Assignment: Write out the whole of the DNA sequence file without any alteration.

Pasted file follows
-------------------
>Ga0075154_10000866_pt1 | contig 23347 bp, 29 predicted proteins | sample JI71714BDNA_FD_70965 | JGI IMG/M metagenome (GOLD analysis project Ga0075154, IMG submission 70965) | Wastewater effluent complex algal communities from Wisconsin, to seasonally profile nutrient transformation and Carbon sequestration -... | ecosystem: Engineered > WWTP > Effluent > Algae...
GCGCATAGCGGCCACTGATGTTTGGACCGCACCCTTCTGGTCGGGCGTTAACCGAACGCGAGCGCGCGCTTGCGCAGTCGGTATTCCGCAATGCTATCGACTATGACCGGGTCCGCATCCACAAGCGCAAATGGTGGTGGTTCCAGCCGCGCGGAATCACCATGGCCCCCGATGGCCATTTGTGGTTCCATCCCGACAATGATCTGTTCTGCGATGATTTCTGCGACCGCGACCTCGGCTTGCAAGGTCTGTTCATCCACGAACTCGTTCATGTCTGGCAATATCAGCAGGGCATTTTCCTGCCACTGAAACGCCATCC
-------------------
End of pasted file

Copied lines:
>Ga0075154_10000866_pt1 | contig 23347 bp, 29 predicted proteins | sample JI71714BDNA_FD_70965 | JGI IMG/M metagenome (GOLD analysis project Ga0075154, IMG submission 70965) | Wastewater effluent complex algal communities from Wisconsin, to seasonally profile nutrient transformation and Carbon sequestration -... | ecosystem: Engineered > WWTP > Effluent > Algae...
GCGCATAGCGGCCACTGATGTTTGGACCGCACCCTTCTGGTCGGGCGTTAACCGAACGCGAGCGCGCGCTTGCGCAGTCGGTATTCCGCAATGCTATCGACTATGACCGGGTCCGCATCCACAAGCGCAAATGGTGGTGGTTCCAGCCGCGCGGAATCACCATGGCCCCCGATGGCCATTTGTGGTTCCATCCCGACAATGATCTGTTCTGCGATGATTTCTGCGACCGCGACCTCGGCTTGCAAGGTCTGTTCATCCACGAACTCGTTCATGTCTGGCAATATCAGCAGGGCATTTTCCTGCCACTGAAACGCCATCC